South African police killed 34 striking mineworkers in 2012. Did anyone learn anything?

South Africa’s President Jacob Zuma has finally gone public with the 600-page report of the Farlam Commission of Inquiry into the police killing of 34 striking mineworkers at Marikana, North West Province, on Aug. 16, 2012. The report is comprehensive and generally even-handed. Many hope it will contribute to a change in the way labor disputes in South Africa will be handled in the future. On the latter point, however, I am less certain.

The three main culprits in the report—the police, the unions and the Lonmin mining company—come in for fairly equal criticism. Police resorted to excessive and uncontrolled force that resulted in the massacre of the mine workers. Though the strikers were armed, aggressive and did not abandon their weapons and disperse when called upon, the police fired upon them with assault rifles on full automatic. Though one might argue current and prior provocation by the striking workers—there had been violent clashes in the days before the 16th—the police response was excessive and deadly. The tactic of encircling the strikers to disperse them nonviolently was an ill-conceived contribution to the chaos.


Similarly the strikers, as the Farlam Commission (the investigation was led by a retired judge, Ian Farlam) notes, acted without discipline. In a manner all too common in South African strikes, the strikers were armed, destroyed property, and some even killed a few company security officials in the days before the massacre. Though the leader of the Association of Mineworkers and Construction Union had—to his credit—tried to defuse the situation, there was a general failure of leadership, exacerbated by A.M.C.U.’s bitter rivalry with the National Union of Mineworkers over who exercised leadership at Marikana.

Lonmin was also criticized for not doing its best to address the strikers’ concerns. Proper avenues for negotiation were not sufficiently explored. By insisting that nonstrikers should come to work, Lonmin failed to consider their safety in an environment where, as often happens in South African labor disputes, intimidation of those going to work could be presumed.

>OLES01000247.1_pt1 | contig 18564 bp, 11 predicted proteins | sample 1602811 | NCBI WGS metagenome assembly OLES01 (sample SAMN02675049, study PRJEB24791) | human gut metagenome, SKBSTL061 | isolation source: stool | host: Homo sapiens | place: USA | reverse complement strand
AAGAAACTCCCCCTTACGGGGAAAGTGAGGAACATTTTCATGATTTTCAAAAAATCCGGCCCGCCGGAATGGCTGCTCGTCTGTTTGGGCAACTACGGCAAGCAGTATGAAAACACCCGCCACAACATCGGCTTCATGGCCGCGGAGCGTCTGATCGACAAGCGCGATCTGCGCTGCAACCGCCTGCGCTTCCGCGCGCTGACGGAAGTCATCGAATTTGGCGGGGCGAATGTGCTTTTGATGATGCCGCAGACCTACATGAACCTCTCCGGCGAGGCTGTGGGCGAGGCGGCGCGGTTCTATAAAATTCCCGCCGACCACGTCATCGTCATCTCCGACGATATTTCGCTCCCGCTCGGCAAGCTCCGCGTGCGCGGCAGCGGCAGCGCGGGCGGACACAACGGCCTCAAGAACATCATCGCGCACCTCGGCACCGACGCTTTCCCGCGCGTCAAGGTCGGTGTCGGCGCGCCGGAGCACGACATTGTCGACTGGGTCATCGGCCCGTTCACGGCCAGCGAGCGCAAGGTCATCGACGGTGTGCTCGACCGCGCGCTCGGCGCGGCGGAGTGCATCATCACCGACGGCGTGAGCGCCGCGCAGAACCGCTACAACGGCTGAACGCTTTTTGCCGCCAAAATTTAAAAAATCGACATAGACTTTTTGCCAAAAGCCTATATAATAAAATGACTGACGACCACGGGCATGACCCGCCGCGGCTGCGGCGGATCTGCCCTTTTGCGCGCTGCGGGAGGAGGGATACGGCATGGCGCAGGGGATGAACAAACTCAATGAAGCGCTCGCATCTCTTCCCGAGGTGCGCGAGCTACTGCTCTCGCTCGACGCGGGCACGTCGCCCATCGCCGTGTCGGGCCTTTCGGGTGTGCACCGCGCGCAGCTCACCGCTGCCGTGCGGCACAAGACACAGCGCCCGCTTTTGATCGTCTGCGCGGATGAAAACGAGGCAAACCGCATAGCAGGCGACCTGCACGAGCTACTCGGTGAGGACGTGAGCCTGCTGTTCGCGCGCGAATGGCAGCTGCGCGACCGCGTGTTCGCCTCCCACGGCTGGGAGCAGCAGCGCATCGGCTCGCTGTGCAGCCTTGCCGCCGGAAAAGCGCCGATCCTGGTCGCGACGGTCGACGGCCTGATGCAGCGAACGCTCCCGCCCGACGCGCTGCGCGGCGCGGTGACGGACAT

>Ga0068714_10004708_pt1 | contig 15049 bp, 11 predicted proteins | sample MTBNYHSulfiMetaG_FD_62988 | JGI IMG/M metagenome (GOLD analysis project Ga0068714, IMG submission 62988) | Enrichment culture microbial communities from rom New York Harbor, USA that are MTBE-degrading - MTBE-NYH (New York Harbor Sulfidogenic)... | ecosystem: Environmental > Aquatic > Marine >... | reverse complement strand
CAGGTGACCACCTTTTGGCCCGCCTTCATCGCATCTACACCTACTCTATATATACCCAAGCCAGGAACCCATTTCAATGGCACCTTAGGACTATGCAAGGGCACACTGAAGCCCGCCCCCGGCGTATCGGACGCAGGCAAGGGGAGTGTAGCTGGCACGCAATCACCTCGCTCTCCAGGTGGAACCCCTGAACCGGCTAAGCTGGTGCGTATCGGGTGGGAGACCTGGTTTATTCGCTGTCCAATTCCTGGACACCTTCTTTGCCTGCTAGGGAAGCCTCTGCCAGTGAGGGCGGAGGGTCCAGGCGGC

Significantly, Farlam exonerated a number of government ministers—notably Deputy President Cyril Ramaphosa (who allegedly holds shares in Lonmin)—of direct responsibility. This is controversial. During both the Marikana crisis and the inquiry, the involvement of government officials, often to end the strike apparently in Lonmin’s favor, was noted.

What ethical lessons can be learned from Marikana? First, South Africans need to rethink how police action during strikes and protests is conducted. Applying “justified use of force” principles, it is clear that police need retraining, not only in containment and crowd-dispersal strategies but in managing situations of provocation. At the very least the firing of weapons on full automatic must be prohibited in almost all circumstances.

Second, laws against carrying weapons, violence, destruction of property and intimidation of non-strikers must be firmly enforced, and unions should sign onto a commitment to abide by these rules or face criminal proceedings. Though Catholic social teaching embraces the right to organize, negotiate and strike, it has never endorsed criminal behavior during job actions.

Third, businesses must be held to the principle of negotiation and dialogue during labor disputes. This is particularly pertinent in a society where wealth gaps between workers and management are so acute. While Catholic social teaching supports the rights of capital and private property, this has never been to the exclusion of the duty to negotiate with workers. And certainly not in cases of extreme inequality.

I suspect the Farlam Report will satisfy few in South Africa. My sense, however, is that with notable exceptions, it is as good a report on the massacre as we are likely to get. Decades from now historians may see it as an all too accurate reflection of South Africa’s turbulent present, typified by poverty, inequality and the rapid escalation of social disputes into violence. Unless these questions are properly addressed, the future will be a lot like the present—just intensified.

Will this report be recounted someday as the turning point at which South African society, in the spirit of “never again,” developed a new consensus about labor and more broadly about trying to create a less unequal society? I’d like to think so, but my historian’s sense suggests otherwise.

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